The day at last arrived for the new group to come. The weeks of lesson planning and juggling of timetables were finally about to be put to the test. I had been placed in charge of arrival day, simultaneously the hardest day to predict due to Costa Rica’s roads making it close to impossble to guess when they would actually reach us, and the one who’s outcome would set the tone for the coming week of jungle training. Needless to say I was aware of the pressure, but the 4 different timetables I had written up to account for delays was at least a source of some reassurance to me, and some amusement to everyone else.
Finally they came, a minibus load of jet-lagged faces and bulging burgens lumbered into the driveway of the house that was to be our base-camp. After some brief introductions and a short lesson by Jared and Matt on keeping alive and well in the tropics, we made for the beach to relax around a campfire, eat dinner and enjoy a chance to get to know our new companions.
The following days went surprisingly smoothly, often running ahead of schedule and with great positivity and eagerness from the new TELs. Matt’s first lesson on fire lighting was the first real test, with the jungle doing what it does best and unleashing a merciless torrent of rain the night before, which continued on and off throughout the day. Despite the conditions and with Matt’s encouragement, everyone was ultimately successful.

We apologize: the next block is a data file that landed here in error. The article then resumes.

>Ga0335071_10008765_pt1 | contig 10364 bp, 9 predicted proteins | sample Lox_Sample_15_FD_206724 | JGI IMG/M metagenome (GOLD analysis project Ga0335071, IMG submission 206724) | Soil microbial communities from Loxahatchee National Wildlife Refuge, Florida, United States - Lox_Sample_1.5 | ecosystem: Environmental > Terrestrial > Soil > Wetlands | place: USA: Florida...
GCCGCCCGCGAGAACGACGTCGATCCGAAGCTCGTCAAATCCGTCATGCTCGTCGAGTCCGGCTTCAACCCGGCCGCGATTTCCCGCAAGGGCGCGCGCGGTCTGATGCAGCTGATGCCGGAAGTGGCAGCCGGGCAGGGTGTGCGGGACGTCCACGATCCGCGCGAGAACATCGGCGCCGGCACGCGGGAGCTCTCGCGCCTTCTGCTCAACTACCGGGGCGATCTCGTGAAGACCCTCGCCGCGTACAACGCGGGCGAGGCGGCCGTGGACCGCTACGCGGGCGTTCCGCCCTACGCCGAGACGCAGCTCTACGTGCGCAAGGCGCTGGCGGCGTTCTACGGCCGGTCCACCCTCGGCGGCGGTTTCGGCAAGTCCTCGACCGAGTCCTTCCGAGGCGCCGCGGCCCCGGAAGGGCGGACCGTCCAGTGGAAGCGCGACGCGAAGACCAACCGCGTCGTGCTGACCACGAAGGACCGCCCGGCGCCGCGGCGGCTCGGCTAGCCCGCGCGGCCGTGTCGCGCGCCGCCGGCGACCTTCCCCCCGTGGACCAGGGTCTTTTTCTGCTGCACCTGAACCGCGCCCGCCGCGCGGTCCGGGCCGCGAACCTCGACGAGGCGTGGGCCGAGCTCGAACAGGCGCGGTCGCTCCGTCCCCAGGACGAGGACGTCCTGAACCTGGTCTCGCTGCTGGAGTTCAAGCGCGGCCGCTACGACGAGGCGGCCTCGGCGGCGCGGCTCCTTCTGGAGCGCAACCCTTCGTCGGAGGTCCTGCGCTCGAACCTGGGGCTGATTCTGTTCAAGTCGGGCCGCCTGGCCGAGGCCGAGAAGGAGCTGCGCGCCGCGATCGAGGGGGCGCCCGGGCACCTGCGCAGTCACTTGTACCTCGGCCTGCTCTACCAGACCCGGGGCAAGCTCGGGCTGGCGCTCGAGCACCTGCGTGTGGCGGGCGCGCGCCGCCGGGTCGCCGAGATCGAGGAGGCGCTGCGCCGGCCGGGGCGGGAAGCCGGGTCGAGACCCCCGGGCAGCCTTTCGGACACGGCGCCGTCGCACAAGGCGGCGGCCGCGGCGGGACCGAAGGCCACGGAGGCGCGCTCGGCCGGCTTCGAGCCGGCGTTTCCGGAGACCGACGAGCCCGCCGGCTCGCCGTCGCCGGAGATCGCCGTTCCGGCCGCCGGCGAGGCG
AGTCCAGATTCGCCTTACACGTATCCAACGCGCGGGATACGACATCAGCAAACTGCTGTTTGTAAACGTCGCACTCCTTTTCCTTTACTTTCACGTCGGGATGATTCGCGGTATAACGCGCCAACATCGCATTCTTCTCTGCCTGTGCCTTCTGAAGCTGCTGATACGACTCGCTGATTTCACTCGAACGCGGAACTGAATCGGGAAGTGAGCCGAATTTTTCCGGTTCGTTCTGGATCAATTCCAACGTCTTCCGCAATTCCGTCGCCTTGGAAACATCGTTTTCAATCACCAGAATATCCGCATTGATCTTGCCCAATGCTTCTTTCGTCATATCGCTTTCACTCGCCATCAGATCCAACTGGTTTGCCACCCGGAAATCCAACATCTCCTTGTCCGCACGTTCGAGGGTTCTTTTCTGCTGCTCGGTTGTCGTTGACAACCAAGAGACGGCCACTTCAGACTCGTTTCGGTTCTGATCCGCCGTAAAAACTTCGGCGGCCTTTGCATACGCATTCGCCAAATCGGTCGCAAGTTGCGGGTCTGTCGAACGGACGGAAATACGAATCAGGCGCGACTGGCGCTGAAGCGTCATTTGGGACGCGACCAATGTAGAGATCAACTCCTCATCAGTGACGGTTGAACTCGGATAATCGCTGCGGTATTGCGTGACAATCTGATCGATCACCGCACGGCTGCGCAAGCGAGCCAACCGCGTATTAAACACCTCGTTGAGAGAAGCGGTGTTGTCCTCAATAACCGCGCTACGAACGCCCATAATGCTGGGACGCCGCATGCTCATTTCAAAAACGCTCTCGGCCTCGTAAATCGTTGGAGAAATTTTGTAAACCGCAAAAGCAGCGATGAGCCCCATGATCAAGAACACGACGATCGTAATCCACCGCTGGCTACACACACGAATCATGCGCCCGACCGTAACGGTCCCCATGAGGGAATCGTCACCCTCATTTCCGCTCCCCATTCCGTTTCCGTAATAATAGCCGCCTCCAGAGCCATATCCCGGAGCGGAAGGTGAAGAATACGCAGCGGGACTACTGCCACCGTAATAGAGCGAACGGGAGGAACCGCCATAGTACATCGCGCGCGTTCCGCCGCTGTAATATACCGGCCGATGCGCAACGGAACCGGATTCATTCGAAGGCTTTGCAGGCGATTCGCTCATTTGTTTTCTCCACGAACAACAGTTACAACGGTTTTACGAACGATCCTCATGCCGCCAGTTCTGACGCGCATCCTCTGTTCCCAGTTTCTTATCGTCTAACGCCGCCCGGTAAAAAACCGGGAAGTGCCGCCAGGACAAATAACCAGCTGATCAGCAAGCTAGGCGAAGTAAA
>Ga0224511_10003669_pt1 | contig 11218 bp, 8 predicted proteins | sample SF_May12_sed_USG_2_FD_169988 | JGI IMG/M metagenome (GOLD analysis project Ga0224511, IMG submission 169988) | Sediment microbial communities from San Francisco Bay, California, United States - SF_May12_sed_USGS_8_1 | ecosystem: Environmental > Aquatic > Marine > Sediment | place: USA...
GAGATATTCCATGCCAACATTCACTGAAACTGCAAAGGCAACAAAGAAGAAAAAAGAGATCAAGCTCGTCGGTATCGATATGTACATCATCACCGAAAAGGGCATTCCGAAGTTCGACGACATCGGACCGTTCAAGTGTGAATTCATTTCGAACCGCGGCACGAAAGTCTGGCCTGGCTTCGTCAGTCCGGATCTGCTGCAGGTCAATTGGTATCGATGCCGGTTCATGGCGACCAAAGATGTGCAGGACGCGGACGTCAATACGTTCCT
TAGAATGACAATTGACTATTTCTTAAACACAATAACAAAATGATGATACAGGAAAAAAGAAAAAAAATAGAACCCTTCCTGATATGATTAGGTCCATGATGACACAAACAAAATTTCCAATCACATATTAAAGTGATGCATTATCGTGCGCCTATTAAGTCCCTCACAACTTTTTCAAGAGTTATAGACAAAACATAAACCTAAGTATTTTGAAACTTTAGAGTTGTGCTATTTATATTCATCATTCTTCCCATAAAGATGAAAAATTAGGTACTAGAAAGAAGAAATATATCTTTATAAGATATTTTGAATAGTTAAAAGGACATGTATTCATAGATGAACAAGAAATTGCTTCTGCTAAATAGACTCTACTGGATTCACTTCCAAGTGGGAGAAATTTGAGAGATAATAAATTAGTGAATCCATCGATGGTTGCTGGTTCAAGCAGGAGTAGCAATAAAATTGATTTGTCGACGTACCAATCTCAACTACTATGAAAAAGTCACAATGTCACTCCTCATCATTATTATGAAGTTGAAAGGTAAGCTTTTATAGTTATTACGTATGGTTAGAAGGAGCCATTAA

The rest of the week went off virtually without a hitch. The simulated casualty evacuation we set up was impressively well handled. We had planned what we expected to be a challenging route for a rookie stretcher carry, but they blew the first stage out of the water with ease. Elliot and I had to think fast to re-route the team through a deep muddy bog and up a steep slope on the other side, but even this didn’t slow them down for long.
Jared’s machete session saw some good ferocity! A fallen tree became the victim of a half-dozen fresh blades competing to see who could be the first to cut the whole way through! My jungle movement lesson became considerably more interesting with the recent rainfall turning the already steep hill sections into a minefield of mudslides. If this wasn’t torment enough my instructions to load cinder blocks into everyone’s burgen to simulate trekking supplies became a source of wry amusement! But once again the group rose to the challenge and fought on to glory!
By week’s end everyone was ready for a well-earned day off. For us in TEL 1 there was to be no such luxury, the plan for the coming week of project work and cave rescue still needed some final touches, and group provisions and equipment had to be transported and made ready to go. But by the evening everything was set, and we made for town to enjoy a good evening off!